Life is Good. Death is Not Bad.
Today is National Death Doula Day. “OK, what the heck is a Death Doula?” you may well ask. If you’ve heard of Doulas at all, you probably think of them as companions who support women through the birthing experience and care for new babies. But increasingly, Doulas are there to care for us at the other end of life, and the movement has really taken off during the pandemic.
A Death Doula is a trained non-medical companion who supports others through the physical, emotional, mental, and spiritual experiences involved with leaving this life. They’re trained in end-of-life stages and help families understand the natural processes, while providing comfort and practical support, 24/7. They are sometimes called Soul Midwives, Transition Guides, or End-of-Life Coaches. Whatever you call them, they can fill the gaps in mainstream medical and hospice care.
Death used to be revered as a sacred part of the life journey. It’s only within the last century that we’ve stopped accepting the end of life as a natural component of our lives. Western culture doesn’t like to talk about it or hear about it, so when death visits our lives, we are often completely unprepared. Denial and avoidance make death and grief far more difficult for patients and family members.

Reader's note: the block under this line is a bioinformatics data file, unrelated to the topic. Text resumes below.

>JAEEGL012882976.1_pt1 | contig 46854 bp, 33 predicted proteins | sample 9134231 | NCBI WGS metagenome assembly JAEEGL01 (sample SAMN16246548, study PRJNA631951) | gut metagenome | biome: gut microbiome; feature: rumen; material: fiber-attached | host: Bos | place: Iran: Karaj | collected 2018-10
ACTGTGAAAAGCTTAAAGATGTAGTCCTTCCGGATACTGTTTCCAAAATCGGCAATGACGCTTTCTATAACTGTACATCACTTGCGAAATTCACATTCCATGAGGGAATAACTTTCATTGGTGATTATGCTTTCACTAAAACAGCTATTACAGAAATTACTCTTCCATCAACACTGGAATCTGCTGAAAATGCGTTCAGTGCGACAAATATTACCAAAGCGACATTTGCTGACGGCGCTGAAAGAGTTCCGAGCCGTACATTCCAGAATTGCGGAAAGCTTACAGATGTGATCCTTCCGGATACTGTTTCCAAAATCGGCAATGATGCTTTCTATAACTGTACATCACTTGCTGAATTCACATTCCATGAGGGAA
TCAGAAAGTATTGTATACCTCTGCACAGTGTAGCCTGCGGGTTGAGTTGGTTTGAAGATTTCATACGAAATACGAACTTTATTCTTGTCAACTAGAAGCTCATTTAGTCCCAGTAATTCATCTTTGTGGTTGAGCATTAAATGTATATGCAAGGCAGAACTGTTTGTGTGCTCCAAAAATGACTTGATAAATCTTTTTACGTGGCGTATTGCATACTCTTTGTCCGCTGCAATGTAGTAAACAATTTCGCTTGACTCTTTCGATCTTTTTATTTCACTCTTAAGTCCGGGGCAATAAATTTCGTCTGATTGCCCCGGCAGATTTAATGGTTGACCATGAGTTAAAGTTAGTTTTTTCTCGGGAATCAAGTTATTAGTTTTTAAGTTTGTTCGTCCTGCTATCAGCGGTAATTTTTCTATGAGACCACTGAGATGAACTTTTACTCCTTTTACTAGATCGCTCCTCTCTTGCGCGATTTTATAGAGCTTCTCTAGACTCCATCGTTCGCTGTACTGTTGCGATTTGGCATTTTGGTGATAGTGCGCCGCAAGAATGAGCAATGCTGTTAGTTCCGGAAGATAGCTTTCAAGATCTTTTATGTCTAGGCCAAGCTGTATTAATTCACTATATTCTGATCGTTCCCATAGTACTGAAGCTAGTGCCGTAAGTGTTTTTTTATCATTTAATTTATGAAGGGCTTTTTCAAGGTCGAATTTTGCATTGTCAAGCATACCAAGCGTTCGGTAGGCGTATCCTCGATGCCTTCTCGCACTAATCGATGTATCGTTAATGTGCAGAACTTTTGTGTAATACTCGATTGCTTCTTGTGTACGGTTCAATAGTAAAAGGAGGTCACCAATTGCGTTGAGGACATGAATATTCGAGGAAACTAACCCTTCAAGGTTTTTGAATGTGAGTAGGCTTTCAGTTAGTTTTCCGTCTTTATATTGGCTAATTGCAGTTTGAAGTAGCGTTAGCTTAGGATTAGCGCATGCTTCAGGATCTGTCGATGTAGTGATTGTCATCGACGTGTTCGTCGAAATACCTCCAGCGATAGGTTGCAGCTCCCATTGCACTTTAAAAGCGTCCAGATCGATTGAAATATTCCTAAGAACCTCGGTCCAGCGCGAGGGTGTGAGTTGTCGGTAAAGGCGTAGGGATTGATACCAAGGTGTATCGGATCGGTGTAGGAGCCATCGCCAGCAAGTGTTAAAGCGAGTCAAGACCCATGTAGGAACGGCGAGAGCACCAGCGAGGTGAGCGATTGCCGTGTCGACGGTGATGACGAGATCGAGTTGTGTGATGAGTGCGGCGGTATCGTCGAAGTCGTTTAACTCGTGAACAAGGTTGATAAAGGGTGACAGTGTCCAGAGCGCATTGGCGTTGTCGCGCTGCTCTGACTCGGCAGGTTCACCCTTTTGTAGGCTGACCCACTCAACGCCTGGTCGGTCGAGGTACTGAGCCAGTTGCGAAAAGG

I’ve taken some training in this field and am considering doing more. It takes a deep commitment, as you can imagine, but it seems to be a place I am naturally gifted and called. I’m pondering and praying about it. These words from Suzanne O’Brien, who trains Death Doulas, really resonate with me:
“End of life is a human experience — not a medical one. With the right education, kindness, and support, end of life can be the sacred, positive experience it was meant to be.”
Today is a day set aside to bring awareness to the field and to the benefits it offers patients and families. So I thought I’d share. Here are a few articles and a podcast that give some history and an overview of the movement: